A study revealing autism-like behavior in individuals suffering from the eating disorder anorexia may hint at new treatment options.

The study, which was led by autism expert Simon Baron-Cohen at Cambridge University's Autism Research Center, found that girls with anorexia exhibited an above-average number of autistic traits compared to typical girls.

"Traditionally, anorexia has been viewed purely as an eating disorder. This is quite reasonable, since the girls' dangerously low weight and their risk of malnutrition or even death has to be the highest priority," Baron-Cohen told Reuters. "But this new research is suggesting that underlying the surface behavior, the mind of a person with anorexia may share a lot with the mind of a person with autism."

"In both conditions, there is a strong interest in systems. In girls with anorexia, they have latched onto a system that concerns body weight, shape, and food intake," he explained.

Anorexia thus resembles autism in its deep involvement with social perception, rigid systems, and introspective thought patterns.

The study, published in the journal Molecular Autism, examined how 66 anorexic girls ages 12-18 scored on a test designed to measure autistic traits, revealing their Autism Spectrum Quotient (AQ). These values were then compared to those of 1,600 typical teenagers in the same age range who had neither autism nor anorexia.

Researchers found that girls with anorexia were significantly more likely to exhibit autistic traits. Compared to typical girls, girls with anorexia scored an AQ within the autism range five times more frequently. In addition, these girls also exhibited a reduced Empathy Quotient (EQ) — a trait also seen in autism, according to the researchers.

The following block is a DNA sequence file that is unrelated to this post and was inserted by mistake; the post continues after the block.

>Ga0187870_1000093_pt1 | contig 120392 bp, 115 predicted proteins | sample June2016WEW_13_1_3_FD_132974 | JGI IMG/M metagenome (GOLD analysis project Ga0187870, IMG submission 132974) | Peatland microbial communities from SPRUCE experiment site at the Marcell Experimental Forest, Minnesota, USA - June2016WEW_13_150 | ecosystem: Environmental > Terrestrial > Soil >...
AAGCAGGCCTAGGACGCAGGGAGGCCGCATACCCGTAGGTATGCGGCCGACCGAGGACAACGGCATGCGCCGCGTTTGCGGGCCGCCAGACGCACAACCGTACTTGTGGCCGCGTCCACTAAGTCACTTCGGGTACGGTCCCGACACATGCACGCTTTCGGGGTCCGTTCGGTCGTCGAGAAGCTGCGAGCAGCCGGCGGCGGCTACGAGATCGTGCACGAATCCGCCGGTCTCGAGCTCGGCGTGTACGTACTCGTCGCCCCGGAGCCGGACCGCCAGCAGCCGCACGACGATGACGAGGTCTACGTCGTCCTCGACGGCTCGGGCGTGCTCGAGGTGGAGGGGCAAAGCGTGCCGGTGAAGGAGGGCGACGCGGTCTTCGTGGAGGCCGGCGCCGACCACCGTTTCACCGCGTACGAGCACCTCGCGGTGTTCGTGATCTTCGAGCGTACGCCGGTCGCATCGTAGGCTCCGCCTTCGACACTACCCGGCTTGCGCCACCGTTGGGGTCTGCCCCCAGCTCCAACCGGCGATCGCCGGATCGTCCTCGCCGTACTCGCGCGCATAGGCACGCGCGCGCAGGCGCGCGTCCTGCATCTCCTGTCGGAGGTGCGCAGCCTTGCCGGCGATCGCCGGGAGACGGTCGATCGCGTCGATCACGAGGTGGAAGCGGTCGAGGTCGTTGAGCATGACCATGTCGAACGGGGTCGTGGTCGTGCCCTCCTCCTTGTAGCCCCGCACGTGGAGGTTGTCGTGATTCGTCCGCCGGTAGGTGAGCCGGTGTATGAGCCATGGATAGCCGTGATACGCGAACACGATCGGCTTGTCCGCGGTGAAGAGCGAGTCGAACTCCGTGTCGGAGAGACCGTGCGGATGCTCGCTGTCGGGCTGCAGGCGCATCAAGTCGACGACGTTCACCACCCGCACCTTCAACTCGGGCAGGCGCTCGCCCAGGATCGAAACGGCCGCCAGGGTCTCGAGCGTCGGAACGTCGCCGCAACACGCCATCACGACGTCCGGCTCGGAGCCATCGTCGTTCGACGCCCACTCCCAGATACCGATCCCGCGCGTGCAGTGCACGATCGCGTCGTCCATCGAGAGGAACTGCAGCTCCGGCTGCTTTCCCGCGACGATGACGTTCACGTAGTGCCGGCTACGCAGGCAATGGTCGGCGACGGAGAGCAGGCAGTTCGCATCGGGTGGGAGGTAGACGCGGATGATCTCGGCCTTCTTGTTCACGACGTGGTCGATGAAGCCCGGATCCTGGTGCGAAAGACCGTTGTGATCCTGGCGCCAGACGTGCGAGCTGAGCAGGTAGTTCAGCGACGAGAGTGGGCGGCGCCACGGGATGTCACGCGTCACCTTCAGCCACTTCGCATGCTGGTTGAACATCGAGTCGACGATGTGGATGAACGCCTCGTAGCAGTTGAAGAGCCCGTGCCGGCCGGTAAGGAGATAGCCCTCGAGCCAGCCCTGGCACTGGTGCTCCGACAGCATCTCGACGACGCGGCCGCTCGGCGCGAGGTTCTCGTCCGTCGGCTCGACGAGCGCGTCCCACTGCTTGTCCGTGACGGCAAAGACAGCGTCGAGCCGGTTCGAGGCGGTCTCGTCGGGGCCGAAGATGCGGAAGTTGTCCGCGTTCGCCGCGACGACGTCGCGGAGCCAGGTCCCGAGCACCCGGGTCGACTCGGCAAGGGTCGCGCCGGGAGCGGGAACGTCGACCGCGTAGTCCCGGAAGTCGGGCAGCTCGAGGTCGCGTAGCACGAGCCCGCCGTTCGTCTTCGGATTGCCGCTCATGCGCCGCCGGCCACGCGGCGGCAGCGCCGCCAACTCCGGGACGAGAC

Co-author Tony Jaffa noted that these parallels may illuminate new strategies and treatment options for individuals suffering from the eating disorder.

"Shifting their interest away from body weight and dieting on to a different but equally systematic topic may be helpful," he said. "[And] recognizing that some patients with anorexia may also need help with social skills and communication, and with adapting to change, also gives us a new treatment angle."

Anorexia nervosa is an eating disorder that primarily affects young women. Its exact cause is unknown, but it is usually understood to arise from biological, psychological, and environmental factors that in one way or another instill a tendency towards destructive perfectionism. The disorder can lead to bone loss, heart problems, anemia, and death.